Standing at my second floor kitchen window, I watched Griswold’s “Crickets’ Moon”* elbow aside the remaining clouds, silvering the midnight garden into luscious patterns. Windows open, rain-wet air lazily pluffing the curtains, bringing in the zephyrs of wet earth, night flowers, and sweet pine.
Looking at the midnight garden from this perspective there was some pattern to the randomness. Once the purvey of the rich, the lawn had been landscaped with a slight roll, Croquet anyone?; ornamental shrubs and trees tastefully positioned. My herb garden grew in the foundation of a long-dissolved gazebo. Large patches of lawn were now wildflower and native place “eco-systems” with stepping stones laid out so you had to dance your way through. Raised beds nestled vegetables; a few experimental heritage seed projects looked shabby next to their modern cousins.
Hedges became brambles, blackberry canes, and firethorn. My first foray into the jungle when I moved in was to rescue an old porch swing from the brambles’ clutches. Also Griswold’s first DYI project: stop the squeals and squeechs; and apply bright coloured paints. You’ve met Griswold, the monster boy who lives upstairs. I’m not sure if he considers me his friend or pet, but we have grown into each other’s lives. Mrs. G. isn’t thrilled; thinks I’m too much of a human influence (they really are a family of monsters), but as I am her go-between for fixes of fossimax, she has relented some. And, to properly socialize him, he attends nightsery school and goes on play-dates with other monsters.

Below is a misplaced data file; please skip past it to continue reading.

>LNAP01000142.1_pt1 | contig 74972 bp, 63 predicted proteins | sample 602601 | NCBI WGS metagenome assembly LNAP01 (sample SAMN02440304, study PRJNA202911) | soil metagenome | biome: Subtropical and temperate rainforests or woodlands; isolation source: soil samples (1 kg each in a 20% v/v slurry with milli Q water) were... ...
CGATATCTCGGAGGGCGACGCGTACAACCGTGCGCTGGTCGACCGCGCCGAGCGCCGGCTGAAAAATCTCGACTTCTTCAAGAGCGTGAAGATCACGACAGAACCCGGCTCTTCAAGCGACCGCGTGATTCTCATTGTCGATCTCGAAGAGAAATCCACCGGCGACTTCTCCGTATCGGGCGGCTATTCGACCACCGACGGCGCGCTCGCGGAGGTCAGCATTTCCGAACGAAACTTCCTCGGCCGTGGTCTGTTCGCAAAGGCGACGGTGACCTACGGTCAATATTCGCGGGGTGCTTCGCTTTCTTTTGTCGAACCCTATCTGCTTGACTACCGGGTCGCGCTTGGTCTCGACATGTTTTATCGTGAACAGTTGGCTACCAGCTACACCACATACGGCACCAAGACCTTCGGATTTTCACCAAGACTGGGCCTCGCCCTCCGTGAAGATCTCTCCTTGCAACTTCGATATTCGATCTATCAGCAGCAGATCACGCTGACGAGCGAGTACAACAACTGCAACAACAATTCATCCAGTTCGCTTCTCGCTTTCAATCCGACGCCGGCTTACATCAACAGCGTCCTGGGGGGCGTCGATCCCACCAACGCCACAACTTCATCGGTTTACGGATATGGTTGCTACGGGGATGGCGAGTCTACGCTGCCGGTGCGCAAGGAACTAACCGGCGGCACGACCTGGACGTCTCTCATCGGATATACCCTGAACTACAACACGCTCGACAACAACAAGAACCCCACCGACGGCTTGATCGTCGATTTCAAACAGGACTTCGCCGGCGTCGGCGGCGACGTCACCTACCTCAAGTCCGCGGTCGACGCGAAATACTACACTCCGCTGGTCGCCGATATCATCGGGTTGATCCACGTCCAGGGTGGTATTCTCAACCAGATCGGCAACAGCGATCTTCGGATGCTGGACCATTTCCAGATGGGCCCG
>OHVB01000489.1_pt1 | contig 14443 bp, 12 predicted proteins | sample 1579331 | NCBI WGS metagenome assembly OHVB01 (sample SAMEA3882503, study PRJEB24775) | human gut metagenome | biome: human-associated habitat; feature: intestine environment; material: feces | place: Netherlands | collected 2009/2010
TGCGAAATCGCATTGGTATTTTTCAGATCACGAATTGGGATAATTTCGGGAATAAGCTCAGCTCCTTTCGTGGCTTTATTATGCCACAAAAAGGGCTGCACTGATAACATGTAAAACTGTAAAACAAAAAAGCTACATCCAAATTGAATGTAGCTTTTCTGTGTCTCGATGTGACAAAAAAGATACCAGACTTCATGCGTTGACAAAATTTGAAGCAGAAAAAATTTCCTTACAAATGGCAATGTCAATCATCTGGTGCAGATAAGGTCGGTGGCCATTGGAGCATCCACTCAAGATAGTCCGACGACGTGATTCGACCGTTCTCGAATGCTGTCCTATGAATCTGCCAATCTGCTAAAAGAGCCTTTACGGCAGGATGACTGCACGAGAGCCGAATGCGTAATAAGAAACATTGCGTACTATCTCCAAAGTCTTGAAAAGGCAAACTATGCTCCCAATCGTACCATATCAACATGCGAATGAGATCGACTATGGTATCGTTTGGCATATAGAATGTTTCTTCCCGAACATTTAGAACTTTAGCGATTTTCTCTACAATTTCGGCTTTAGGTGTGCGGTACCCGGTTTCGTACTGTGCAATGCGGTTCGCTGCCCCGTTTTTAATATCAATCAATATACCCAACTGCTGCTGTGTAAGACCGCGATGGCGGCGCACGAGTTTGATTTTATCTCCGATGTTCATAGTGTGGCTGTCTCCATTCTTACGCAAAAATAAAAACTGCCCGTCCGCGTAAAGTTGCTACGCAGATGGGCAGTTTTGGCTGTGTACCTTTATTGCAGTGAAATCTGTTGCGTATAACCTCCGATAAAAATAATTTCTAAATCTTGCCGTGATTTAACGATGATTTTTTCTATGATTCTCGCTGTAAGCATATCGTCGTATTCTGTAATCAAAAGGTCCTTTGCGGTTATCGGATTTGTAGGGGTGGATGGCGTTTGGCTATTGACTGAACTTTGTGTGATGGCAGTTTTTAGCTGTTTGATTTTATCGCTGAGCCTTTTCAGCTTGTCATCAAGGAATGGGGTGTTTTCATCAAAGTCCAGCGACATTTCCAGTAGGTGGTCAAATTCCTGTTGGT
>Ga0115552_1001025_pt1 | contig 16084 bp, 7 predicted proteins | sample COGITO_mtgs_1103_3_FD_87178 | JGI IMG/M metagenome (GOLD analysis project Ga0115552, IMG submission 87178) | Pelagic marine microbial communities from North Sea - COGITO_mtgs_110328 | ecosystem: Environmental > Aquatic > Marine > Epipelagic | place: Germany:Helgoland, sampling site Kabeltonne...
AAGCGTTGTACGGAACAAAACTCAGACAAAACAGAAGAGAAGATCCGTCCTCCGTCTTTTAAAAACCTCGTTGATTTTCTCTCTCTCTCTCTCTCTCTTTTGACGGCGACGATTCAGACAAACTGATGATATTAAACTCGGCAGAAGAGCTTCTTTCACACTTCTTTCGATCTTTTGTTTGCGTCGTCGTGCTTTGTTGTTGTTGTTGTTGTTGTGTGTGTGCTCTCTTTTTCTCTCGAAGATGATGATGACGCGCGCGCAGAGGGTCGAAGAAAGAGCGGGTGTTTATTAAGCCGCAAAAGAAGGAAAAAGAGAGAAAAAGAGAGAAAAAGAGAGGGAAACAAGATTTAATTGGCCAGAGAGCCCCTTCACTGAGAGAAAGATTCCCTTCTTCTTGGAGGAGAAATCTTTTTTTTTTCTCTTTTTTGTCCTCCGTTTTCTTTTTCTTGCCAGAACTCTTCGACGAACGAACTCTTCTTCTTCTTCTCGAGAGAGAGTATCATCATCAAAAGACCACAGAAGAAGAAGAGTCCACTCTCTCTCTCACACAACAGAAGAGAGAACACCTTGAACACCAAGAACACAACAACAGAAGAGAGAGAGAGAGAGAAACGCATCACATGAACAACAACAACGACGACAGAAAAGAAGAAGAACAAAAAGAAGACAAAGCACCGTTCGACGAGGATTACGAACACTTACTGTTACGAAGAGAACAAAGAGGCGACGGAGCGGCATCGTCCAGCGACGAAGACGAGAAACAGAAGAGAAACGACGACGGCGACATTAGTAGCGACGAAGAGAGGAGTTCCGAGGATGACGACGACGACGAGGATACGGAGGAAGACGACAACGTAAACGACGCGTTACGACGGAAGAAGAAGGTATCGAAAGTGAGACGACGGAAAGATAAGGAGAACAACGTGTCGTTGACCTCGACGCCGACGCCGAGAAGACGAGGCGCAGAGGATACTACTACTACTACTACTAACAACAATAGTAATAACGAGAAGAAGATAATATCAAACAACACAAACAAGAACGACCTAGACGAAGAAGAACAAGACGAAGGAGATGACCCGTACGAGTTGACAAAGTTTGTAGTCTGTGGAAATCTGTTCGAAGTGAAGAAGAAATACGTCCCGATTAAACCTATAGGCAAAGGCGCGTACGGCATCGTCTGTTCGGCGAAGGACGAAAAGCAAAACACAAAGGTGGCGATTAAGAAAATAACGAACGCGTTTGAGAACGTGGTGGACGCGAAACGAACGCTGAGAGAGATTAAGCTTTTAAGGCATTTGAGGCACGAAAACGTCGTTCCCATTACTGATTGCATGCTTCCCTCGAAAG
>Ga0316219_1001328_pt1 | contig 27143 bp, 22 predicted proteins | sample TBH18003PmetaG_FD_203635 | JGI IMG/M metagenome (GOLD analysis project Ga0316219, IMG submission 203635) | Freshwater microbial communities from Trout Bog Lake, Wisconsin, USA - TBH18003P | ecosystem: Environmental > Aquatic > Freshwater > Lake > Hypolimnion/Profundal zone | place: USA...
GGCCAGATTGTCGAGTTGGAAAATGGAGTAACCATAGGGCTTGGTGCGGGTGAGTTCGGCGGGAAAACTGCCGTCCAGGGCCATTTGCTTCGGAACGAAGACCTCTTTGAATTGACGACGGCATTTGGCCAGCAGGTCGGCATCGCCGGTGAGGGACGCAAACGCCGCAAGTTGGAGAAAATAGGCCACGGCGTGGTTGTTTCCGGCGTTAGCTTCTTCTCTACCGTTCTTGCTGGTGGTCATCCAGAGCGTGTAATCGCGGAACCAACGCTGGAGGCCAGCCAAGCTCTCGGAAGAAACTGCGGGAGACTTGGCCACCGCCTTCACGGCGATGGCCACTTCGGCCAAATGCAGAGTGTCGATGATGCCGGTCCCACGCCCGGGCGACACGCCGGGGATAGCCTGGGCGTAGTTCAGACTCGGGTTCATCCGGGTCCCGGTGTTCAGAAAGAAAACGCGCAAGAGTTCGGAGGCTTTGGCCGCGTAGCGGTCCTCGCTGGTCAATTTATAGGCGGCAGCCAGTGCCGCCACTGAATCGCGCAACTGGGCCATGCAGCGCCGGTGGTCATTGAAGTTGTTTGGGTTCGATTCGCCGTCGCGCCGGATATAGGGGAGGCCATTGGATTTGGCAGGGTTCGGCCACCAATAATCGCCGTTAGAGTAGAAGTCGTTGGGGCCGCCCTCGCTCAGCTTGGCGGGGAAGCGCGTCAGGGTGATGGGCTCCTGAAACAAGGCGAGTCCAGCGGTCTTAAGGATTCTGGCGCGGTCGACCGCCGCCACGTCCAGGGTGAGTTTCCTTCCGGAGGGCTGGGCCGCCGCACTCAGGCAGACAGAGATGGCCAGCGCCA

Tonight I hear, not see, his chort-chortling laughter bubbling out his ears. I can imagine his splay-foot dance ankle deep mud back at the “water feature,” with And. And Gumpsion is a new addition to our midnight gardens – the son of Mrs. G.’s supplier of fossimax, he enjoys the darkness too. When not doing deliveries for his father, And is an historical architect, and was sure that, given the age and design of the house, and it’s location, there should be a fountain, fish or lily pond somewhere.
Locating the most probable spot, the two had been merrily mud-larking for several weeks. I stayed out of the mud, looking at designs, solar power, plant life. I was due down with snacks soon. But the Cricket Moon and her namesakes held me at the window a few moments longer. There is magic at midnight in a garden full of love.
* Europeans and Native Americans have names for each full moon. August is the Full Sturgeon Moon. Griswold pointed out that there were more crickets than sturgeons in our midnight garden, so far.
Written for Tale Weaver #83, August 25: Out My Kitchen Window